Author(s): Dillin A, Cohen E
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Abstract Late onset is a common hallmark character of numerous disorders including human neurodegenerative maladies such as Huntington's, Parkinson's and Alzheimer's diseases. Why these diseases manifest in aged individuals and why distinct disorders share strikingly similar emergence patterns were until recently unsolved enigmas. During the past decade, invertebrate-based studies indicated that the insulin/IGF signalling pathway (IIS) mechanistically links neurodegenerative-associated toxic protein aggregation and ageing; yet, until recently it was unclear whether this link is conserved from invertebrates to mammals. Recent studies performed in Alzheimer's mouse models indicated that ageing alteration by IIS reduction slows the progression of Alzheimer's-like disease, protects the brain and mitigates the behavioural, pathological and biochemical impairments associated with the disease. Here, we review these novel studies and discuss the potential of ageing alteration as a therapeutic approach for the treatment of late onset neurodegeneration.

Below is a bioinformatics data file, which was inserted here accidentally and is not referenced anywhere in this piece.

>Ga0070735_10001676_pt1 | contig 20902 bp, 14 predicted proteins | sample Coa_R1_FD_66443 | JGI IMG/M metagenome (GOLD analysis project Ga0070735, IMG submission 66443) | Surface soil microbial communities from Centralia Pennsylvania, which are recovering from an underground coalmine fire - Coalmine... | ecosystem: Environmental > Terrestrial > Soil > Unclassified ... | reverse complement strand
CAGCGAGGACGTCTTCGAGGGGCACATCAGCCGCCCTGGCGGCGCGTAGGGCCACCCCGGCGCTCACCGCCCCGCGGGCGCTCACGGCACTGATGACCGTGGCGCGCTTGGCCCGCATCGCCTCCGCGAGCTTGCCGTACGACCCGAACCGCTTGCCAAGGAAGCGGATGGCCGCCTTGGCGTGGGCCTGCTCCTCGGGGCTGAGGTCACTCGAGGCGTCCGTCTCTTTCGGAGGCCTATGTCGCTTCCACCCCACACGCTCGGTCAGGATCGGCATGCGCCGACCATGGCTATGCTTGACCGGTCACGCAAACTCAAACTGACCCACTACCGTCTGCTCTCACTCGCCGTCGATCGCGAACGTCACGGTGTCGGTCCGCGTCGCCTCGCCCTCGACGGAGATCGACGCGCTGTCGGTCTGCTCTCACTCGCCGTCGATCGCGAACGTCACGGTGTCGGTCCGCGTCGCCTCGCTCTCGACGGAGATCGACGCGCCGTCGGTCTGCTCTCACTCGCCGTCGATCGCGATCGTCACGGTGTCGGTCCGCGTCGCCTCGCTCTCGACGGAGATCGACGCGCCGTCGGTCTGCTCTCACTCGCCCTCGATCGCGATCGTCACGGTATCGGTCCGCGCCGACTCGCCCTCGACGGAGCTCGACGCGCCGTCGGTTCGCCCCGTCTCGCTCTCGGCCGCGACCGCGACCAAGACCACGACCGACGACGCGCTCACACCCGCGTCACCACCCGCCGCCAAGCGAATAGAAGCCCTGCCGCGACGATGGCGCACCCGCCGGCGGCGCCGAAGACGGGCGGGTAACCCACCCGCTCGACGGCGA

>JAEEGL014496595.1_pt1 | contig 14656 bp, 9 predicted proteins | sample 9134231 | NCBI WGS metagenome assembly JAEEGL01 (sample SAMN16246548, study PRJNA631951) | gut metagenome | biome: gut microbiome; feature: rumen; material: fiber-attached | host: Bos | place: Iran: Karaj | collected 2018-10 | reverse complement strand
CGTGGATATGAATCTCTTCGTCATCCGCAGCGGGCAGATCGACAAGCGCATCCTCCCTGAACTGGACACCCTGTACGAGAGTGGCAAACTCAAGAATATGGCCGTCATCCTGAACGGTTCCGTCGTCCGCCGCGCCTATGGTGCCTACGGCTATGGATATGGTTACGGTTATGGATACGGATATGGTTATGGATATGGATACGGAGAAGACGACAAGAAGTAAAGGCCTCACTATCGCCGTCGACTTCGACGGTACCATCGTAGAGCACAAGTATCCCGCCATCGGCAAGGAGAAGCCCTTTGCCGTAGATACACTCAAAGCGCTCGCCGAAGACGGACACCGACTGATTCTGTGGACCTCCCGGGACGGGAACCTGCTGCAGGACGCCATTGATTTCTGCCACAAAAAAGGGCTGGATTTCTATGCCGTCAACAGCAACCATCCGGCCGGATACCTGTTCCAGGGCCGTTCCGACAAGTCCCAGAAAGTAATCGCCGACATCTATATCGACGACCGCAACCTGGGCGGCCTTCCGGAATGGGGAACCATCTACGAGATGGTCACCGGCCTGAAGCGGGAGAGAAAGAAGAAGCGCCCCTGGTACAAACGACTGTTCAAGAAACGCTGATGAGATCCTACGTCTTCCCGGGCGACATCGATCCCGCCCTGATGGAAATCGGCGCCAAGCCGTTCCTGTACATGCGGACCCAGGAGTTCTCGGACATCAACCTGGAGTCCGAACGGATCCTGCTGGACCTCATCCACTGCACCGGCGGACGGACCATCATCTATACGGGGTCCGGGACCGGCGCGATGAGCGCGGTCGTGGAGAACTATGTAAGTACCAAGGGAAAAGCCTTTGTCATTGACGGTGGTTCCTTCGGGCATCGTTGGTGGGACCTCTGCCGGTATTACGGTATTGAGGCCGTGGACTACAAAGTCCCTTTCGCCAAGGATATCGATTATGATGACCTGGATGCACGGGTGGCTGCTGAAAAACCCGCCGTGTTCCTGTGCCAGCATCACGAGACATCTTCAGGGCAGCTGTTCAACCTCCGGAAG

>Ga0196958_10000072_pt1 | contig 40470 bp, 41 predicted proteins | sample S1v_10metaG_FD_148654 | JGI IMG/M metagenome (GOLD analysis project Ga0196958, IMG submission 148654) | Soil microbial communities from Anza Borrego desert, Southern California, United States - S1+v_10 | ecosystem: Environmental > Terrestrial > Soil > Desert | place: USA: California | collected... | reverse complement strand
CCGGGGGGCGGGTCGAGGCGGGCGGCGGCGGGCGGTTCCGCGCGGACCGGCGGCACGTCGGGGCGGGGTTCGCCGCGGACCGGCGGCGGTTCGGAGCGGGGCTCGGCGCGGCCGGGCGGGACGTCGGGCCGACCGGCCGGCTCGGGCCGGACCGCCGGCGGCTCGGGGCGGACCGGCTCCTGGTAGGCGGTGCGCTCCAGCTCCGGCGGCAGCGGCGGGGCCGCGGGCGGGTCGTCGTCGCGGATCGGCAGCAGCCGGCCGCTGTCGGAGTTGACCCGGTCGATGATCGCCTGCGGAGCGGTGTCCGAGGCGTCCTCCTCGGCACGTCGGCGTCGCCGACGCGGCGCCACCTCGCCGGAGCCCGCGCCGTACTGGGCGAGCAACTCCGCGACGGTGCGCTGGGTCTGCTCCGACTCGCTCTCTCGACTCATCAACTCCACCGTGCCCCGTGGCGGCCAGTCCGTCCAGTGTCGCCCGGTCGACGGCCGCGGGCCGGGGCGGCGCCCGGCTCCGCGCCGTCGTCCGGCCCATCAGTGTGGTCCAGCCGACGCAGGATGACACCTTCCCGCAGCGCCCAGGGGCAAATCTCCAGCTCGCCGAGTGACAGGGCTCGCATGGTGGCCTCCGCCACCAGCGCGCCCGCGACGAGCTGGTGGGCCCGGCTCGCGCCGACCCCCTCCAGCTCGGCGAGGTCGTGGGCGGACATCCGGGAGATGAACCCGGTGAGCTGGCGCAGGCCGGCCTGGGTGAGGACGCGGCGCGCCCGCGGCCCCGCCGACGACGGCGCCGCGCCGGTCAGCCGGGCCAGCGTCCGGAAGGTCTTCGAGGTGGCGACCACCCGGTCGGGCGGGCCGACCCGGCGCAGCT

This article was published in Philos Trans R Soc Lond B Biol Sci
and referenced in Cell & Developmental Biology